Sadly a few days later we found the egg broken, a few feathers on the ground and Bubs didn’t come for food that day.  We feared the worst – a possum or rat had got her, crushed and eaten the egg and injured Bubs.

We were devasted, as we have our property pretty well protected from predators, but they are very devious.

A day or so later Bubs appeared again with a couple of feathers missing but otherwise as good as gold.  She didn’t tell us what had happened.

Good news follows – we haven’t found it but we believe she is now nesting somewhere else on our property as she doesn’t seem to fly across the road any more and for that we are thankful as we held our collective breath many times as she flew down low when we could hear cars on the road.

Like with our children, we always said ‘watch for cars’ when she flew off but she’s a wild bird after all!  What does she understand?

Mar 212012
Jason Hosking closeup of Bubs

In winter, 2002 a kereru chick which had fallen from a nest in a storm was handed to May and Russell from the Department of Conservation.  This bird was successfully hand-raised but due to it being completely raised by humans, it was at first feared it would not be able to cope with release to the wild so it was kept and fed in the aviary for some time. 

 In 2004 DoC commenced a three-year project to evaluate the kereru and tui in an urban setting and May and Russell became an integral part of the project, as, while continuing to care for injured birds, they also took several kereru caught in mist-nets by DoC staff which ‘sulked’ for a few days, sometimes weeks when caught to have transmitters attached for the research.  These birds were later released either with or without transmitters.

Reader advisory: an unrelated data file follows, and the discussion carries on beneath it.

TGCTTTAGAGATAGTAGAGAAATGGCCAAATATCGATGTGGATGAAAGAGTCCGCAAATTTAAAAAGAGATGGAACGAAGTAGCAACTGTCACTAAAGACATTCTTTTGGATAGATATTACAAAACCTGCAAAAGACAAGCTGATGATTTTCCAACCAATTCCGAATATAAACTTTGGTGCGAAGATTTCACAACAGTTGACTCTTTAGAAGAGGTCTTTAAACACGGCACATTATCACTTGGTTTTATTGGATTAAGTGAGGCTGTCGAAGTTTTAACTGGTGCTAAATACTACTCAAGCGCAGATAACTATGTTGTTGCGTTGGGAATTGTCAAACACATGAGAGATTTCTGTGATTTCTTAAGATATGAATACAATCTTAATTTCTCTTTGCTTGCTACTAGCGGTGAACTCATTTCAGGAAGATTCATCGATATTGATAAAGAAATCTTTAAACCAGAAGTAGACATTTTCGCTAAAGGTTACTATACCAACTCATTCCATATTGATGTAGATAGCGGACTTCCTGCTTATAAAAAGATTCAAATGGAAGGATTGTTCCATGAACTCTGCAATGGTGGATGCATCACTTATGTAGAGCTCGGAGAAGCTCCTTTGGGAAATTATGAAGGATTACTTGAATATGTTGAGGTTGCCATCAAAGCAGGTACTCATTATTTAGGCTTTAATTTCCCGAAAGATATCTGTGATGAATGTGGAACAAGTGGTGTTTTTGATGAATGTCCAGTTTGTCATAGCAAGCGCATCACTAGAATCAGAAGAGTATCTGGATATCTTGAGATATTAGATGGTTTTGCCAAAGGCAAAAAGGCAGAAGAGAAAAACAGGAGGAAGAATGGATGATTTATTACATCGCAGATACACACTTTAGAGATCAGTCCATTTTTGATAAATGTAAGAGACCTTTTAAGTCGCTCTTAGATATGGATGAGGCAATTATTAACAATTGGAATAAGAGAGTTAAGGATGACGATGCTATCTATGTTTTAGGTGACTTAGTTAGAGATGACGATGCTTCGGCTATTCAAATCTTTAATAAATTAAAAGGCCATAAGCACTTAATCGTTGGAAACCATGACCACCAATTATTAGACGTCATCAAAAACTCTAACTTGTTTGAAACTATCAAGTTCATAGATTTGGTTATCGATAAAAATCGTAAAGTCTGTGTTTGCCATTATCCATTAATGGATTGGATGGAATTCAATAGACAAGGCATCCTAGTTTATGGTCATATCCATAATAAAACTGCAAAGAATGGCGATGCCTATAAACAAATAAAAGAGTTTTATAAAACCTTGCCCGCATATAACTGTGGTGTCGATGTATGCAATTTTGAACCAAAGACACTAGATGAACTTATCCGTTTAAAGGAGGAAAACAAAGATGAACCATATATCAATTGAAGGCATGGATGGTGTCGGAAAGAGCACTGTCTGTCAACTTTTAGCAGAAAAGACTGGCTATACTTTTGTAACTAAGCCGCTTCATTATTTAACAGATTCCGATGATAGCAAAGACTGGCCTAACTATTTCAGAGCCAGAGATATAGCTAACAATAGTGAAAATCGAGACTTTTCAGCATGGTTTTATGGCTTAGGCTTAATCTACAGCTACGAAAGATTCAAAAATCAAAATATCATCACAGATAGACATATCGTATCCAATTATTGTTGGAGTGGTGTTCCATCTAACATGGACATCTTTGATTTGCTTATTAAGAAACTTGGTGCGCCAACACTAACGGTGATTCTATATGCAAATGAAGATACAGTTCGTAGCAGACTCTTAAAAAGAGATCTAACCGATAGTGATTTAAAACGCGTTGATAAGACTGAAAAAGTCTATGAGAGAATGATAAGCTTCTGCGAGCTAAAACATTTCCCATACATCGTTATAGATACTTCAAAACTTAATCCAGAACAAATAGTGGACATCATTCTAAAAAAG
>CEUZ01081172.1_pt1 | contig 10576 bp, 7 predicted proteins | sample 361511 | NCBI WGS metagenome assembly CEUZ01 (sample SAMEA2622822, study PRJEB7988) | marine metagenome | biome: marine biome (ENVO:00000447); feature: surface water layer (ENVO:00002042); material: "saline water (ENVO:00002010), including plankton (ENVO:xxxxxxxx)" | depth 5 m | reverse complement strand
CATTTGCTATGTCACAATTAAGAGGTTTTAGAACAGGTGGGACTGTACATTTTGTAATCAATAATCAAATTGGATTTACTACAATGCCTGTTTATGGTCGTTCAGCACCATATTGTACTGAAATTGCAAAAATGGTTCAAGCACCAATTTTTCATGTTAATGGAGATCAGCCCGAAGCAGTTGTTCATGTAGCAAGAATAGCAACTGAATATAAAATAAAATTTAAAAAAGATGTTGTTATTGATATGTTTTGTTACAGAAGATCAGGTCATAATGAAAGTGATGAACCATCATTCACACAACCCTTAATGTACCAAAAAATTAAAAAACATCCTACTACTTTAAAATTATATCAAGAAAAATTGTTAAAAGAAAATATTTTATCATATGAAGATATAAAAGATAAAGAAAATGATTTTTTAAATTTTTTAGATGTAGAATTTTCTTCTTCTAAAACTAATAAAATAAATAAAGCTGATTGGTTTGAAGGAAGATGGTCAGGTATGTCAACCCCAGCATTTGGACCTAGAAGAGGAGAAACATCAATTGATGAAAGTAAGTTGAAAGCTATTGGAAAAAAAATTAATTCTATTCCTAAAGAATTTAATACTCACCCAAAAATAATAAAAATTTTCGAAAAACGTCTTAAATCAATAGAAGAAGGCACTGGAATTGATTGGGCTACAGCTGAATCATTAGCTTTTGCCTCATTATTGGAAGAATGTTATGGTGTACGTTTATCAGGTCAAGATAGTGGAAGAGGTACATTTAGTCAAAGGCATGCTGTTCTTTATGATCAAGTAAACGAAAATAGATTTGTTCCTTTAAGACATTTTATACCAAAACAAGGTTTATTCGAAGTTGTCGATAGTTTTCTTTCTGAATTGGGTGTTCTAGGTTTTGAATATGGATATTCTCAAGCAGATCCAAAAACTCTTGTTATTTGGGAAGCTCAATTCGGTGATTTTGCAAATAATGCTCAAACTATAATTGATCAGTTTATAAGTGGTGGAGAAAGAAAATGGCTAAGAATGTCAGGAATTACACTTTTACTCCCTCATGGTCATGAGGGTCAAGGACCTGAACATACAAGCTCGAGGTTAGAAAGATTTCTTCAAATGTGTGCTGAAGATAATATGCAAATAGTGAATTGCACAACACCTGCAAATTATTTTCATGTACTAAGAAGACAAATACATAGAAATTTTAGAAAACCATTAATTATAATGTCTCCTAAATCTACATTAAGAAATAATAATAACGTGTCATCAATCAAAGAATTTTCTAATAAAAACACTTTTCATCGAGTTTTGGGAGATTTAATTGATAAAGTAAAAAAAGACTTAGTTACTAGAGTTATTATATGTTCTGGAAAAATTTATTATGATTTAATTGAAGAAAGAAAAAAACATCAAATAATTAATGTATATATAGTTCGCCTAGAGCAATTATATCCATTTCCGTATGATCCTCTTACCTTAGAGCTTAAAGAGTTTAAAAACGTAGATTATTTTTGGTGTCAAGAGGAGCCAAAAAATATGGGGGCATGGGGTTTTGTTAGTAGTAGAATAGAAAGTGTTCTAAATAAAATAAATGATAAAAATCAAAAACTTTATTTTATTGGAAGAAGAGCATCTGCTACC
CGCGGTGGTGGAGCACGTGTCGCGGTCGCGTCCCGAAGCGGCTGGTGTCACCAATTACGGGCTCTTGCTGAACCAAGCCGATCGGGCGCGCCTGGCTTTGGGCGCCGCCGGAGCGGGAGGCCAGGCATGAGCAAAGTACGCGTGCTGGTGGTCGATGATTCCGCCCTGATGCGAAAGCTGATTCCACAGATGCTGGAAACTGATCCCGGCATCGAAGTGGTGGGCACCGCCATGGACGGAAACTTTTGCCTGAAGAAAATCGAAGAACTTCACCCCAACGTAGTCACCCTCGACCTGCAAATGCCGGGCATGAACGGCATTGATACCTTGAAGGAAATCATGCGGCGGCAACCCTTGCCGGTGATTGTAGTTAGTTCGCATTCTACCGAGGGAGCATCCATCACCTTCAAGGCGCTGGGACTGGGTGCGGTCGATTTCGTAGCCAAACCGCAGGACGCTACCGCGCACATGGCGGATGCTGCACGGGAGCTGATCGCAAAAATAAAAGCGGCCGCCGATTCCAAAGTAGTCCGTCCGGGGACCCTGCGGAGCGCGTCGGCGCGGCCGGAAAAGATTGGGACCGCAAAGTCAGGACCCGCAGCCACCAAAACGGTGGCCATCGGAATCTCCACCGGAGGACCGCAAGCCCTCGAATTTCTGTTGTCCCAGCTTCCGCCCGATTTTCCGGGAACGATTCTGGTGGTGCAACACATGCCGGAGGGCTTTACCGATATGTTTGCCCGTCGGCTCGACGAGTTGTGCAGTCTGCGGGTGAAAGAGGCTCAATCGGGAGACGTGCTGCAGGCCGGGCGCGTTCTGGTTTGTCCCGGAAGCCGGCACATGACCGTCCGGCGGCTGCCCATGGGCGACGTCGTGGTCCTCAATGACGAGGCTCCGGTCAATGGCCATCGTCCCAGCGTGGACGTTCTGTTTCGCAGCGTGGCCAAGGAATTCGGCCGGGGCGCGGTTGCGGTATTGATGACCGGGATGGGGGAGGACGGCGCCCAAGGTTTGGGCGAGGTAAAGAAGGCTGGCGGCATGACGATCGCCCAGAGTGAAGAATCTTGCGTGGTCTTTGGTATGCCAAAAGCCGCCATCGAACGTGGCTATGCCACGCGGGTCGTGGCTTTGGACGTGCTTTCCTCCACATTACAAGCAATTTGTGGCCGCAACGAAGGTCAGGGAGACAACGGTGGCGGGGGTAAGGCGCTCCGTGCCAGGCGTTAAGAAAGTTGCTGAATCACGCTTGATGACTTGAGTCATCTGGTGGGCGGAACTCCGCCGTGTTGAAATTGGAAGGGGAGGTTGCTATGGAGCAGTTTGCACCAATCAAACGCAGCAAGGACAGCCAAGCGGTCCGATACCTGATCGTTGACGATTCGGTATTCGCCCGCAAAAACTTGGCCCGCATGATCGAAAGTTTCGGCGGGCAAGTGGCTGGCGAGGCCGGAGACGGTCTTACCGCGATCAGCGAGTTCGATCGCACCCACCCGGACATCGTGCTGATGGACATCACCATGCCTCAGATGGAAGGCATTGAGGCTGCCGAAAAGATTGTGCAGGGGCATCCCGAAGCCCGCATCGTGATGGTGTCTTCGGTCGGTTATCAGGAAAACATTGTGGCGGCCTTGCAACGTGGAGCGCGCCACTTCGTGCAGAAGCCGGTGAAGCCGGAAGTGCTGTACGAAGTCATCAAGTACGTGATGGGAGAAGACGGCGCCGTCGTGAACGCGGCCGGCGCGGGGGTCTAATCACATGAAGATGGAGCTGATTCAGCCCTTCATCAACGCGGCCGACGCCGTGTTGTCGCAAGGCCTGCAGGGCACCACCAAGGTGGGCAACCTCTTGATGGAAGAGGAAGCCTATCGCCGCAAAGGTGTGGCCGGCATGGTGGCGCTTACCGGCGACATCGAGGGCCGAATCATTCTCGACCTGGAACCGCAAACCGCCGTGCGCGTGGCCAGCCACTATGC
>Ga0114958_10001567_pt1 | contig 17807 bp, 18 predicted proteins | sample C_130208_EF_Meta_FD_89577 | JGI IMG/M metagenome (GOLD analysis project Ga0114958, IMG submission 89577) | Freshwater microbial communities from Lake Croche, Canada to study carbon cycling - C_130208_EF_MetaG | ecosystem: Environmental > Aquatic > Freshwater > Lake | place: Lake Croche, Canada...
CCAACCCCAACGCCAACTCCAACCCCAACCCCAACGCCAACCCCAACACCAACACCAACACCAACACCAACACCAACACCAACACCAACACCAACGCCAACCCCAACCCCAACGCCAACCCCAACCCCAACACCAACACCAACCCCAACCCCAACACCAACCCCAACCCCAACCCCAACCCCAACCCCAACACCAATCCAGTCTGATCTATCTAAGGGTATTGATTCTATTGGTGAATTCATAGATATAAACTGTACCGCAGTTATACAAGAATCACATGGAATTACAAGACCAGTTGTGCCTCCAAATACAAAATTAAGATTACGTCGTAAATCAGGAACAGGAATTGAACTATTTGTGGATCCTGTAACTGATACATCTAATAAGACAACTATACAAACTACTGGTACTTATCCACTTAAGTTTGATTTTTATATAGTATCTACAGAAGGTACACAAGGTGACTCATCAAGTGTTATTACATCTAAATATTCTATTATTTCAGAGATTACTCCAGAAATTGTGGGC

At the end of March 2005 it was decided to release the hand-raised chick, named ‘Bubs’ with one of these transmitters on and she became a valued part of the research, finding a mate, building four nests and raising two chicks on nearby properties in the first year ‘out’. 

 Two of her nests were videoed and this provided valuable knowledge of kereru nest-building and chick rearing, as the transmitter stayed on her tail feathers for over a year before the feathers moulted and the transmitter was consequently dropped.

Bubs and her mate actually built four nests, successfully raising a chick in the first; having a second chick taken by a hawk [captured on camera], a third egg fell through the flimsy nest, and lucky fourth was videoed by DoC from start of nest building until the chick fledged.

In 2012 Bubs is still nesting in her home area of Bryson Road, comes for feeds regularly while rearing chicks and disappears for several days at a time at the end of the season, as well as other shorter periods.


Bubs is a great hit with visitors to the property, especially children as she will sit quietly on someone’s arm or nearby secure branch and eat from a dish of food.

She has occasionally brought a young bird to the house and her mate also sometimes comes and watches her feed.  


With a rate of even two per season, although she may have reared more – we believe Bubs has contributed 14 kereru to the Otatara area in the seven years since she was released e We are pretty sure she has reared more than two several years because of the frequency of her coming to feed.